15 Things You Might Not Know About Iowa

istock
istock

It may be widely thought of as a fly-over state, but there’s a lot more to Iowa than hogs and farmland (though there are plenty of those, too). Here are 15 things you probably didn’t know about the Hawkeye State.

1. Woolly mammoth bones have been found in Iowa. In 2010, a man and his two sons were hunting for blackberries when one of the boys spotted a ball near a creek. Upon closer inspection, it wasn’t a ball at all—it was actually a 12,000-year-old woolly mammoth femur. An archaeological dig later revealed much of the entire skeleton. While it’s not uncommon to find woolly mammoth fossils in Iowa—the prehistoric pachyderms used to call the area home—it is unusual to find such a complete set.

2. A surveying mistake almost caused a war between Iowa and Missouri in the 1830s. The surveyor’s state boundary line slanted four miles further north on the east side than the west because he forgot to adjust his compass. Another official was sent to resurvey, but his line was a bit north of the original line, to the tune of 2,600 acres. When a Missouri official tried to collect taxes from the settlers who lived in the disputed acres, an Iowan sheriff arrested him. The governors of each state threatened each other with combat, with militias and volunteers called to gather at the border. Before any shots were fired, the federal government stepped in and drew the line (literally).

So why is it called “The Honey War”? Early on in the conflict, a copse of trees containing a large number of honeybees was destroyed.

3. The state is named after the Ioway people, a Native American tribe that once inhabited the area. But what “Iowa” actually means is a bit ambiguous. According to the writings of an early pioneer, the name comes from an incident where a tribe of Native Americans spied the land for the first time and proclaimed it “Iowa, Iowa, Iowa,” which meant “beautiful, beautiful, beautiful.” However, another story says that it’s just a variation on the French word “Ayuhwa,” which means “sleepy ones”—something the Dakota Sioux tribe called the Ioway Nation.

4. Geaux Hawkeyes? As a nod to its roots—Iowa was part of the Louisiana Purchase—the state flag bears the same vertical blue, white, and red stripes that the French flag does.

5. Much of Iowa was mapped by Zebulon Pike, the Pikes Peak guy. Speaking of which, there’s a Pikes Peak in Iowa, too. It’s only 12,980 feet shorter than the one in Colorado.

6. Iowa’s population is actually more urban than rural—61.1 percent vs. 38.9 percent. [PDF]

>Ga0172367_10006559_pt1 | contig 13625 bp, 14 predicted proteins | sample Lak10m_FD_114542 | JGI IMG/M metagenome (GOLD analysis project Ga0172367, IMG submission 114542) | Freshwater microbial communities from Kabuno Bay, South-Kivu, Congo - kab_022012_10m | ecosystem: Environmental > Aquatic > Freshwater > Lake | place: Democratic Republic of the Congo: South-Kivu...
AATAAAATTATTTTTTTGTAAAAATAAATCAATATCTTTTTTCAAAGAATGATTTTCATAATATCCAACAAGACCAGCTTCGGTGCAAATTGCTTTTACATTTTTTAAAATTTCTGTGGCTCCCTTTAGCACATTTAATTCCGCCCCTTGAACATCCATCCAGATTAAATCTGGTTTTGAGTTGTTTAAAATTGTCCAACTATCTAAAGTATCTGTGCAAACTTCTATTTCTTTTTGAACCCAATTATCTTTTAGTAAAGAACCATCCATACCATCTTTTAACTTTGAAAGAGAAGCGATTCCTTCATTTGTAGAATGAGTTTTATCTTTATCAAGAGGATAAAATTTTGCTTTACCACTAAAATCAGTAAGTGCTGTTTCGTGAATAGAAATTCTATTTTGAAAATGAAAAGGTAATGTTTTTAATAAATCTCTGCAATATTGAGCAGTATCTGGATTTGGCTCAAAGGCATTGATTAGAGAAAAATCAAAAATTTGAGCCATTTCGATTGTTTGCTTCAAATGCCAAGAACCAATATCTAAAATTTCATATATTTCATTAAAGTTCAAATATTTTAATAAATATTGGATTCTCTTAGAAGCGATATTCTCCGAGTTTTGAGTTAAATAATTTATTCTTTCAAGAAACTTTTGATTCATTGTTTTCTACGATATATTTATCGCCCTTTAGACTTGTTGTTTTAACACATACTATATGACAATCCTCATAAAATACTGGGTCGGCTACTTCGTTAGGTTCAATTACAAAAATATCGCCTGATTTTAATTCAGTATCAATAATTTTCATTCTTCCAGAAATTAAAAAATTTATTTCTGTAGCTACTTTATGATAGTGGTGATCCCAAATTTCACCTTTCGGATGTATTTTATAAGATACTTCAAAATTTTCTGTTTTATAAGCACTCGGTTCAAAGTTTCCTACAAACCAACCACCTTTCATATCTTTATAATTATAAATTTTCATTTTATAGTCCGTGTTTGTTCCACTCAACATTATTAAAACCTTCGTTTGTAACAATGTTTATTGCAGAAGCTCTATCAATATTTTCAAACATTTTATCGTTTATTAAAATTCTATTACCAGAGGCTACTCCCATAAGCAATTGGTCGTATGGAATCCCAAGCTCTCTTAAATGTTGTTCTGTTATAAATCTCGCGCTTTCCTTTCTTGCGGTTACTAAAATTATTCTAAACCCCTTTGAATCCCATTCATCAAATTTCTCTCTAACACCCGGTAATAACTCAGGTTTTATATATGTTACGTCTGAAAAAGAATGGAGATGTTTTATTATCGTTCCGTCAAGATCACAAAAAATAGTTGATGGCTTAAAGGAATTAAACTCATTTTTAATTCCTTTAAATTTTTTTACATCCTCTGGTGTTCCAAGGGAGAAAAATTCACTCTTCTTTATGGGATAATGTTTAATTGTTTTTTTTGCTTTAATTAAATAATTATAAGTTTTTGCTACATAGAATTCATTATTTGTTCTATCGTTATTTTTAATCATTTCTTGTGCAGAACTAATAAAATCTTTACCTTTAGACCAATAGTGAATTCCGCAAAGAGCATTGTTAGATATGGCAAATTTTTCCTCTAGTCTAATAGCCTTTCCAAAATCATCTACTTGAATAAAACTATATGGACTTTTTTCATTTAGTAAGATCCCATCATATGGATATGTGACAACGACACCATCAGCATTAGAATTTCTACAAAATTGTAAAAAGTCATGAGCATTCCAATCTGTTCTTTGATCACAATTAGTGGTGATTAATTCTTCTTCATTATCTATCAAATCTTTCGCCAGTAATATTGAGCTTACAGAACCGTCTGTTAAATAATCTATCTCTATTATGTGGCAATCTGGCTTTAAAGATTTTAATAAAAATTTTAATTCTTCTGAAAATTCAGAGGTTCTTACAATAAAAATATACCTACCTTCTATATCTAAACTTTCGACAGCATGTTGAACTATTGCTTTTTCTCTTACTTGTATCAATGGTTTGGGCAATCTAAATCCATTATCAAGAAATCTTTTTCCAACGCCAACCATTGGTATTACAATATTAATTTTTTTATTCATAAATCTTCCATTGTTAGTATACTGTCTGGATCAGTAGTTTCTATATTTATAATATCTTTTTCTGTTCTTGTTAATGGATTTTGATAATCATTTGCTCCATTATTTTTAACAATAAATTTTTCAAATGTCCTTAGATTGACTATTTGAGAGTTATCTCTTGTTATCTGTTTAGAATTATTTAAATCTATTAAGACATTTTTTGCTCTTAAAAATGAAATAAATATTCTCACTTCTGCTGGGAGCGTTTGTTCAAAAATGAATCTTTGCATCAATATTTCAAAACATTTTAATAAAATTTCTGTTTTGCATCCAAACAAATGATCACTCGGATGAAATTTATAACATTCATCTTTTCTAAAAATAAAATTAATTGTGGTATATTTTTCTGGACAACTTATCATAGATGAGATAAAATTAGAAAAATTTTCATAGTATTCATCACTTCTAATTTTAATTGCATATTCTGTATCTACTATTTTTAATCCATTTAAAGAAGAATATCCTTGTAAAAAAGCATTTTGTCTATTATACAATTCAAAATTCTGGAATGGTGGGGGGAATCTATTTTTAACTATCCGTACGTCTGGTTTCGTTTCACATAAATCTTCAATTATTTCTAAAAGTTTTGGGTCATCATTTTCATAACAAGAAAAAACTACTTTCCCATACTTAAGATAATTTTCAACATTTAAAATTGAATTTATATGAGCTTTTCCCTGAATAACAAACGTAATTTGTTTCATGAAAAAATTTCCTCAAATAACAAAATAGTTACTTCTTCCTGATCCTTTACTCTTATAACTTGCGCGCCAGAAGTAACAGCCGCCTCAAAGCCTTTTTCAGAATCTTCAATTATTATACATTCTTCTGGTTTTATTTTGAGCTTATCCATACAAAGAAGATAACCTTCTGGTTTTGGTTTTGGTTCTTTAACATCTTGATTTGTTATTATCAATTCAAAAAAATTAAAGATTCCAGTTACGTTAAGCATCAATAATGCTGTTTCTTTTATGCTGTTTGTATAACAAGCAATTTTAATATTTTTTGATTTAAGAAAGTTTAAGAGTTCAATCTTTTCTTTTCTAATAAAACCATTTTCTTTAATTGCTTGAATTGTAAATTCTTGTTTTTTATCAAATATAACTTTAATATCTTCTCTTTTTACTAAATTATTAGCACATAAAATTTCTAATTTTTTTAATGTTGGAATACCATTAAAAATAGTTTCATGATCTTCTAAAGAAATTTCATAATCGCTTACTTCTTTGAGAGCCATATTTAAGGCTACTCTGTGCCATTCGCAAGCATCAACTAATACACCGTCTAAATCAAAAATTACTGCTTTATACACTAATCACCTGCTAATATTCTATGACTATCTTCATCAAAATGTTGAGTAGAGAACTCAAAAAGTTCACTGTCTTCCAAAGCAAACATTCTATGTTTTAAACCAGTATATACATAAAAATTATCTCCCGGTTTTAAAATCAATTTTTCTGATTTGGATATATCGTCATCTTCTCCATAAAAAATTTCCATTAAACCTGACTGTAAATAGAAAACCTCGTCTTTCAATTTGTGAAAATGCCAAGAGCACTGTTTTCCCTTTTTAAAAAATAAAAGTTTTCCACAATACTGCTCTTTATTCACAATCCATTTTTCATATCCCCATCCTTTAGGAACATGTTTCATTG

7. Sliced bread was invented by an Iowan. Otto Frederick Rohwedder invented the automatic bread slicer in 1912, but it was destroyed in a fire. He rebuilt the machine, and it was first used commercially in 1928.

8. The land-locked state is actually home to an island city. Sabula is just one mile long and a quarter of a mile wide, with a mere 576 residents. It wasn’t actually an island until 1939, when the construction of a lock and dam system flooded the lowlands west of the town.

9. About those hogs—yeah, there are a lot of them. There are more hogs than people in Iowa, actually. As of 2013, the state’s hog population was 21.2 million animals, whereas the human population was just north of three million.

10. The Red Delicious apple originated at an orchard in Peru, Iowa. But if you, like most people, find that Red Delicious apples are perhaps not as tasty as the name might imply, don’t blame Iowa. Today’s variety bears little resemblance to the 1872 original.

11. When the Civil War broke out, Iowa had only been a state for 15 years and had a population of just 600,000. Though the 76,534 Iowan men who served in the Union may seem like small potatoes compared to contributions from other states, no other state had a higher percentage of its male population serve. Iowa even had a regiment called the “Greybeards” because the men were all considered elderly, including one octogenarian.

12. Contrary to popular belief, not all of Iowa is flat, especially 640,000 acres on the western side. That’s where you’ll find the famous Loess Hills, dunes created by windblown soil during the Ice Age.

13. We have our own version of the famous Nazca Lines here in the United States—and some of them are in Iowa. Effigy Mounds, large scale Native American sculptures of animals, humans, and religious figures made out of piles of earth, date as far back as 350 CE. Sculptures of birds and bears are the most popular in Northeast Iowa, where Effigy Mounds National Park covers 2,526 acres—and there are no cars allowed.

14. Clear Lake, Iowa, is where “the music died.” Buddy Holly, Ritchie Valens, and J.P. “The Big Bopper” Richardson all died when their plane crashed into a field there in 1959.

15. When it comes to women’s rights, Iowa has always been way ahead of the curve. Married women received property rights in 1851, and in 1869, the Iowa Supreme Court ruled that women should be allowed to practice law, making Iowan Arabella Mansfield the first female lawyer in the U.S.

Kodak’s New Cameras Don't Just Take Photos—They Also Print Them

Your Instagram account wishes it had this clout.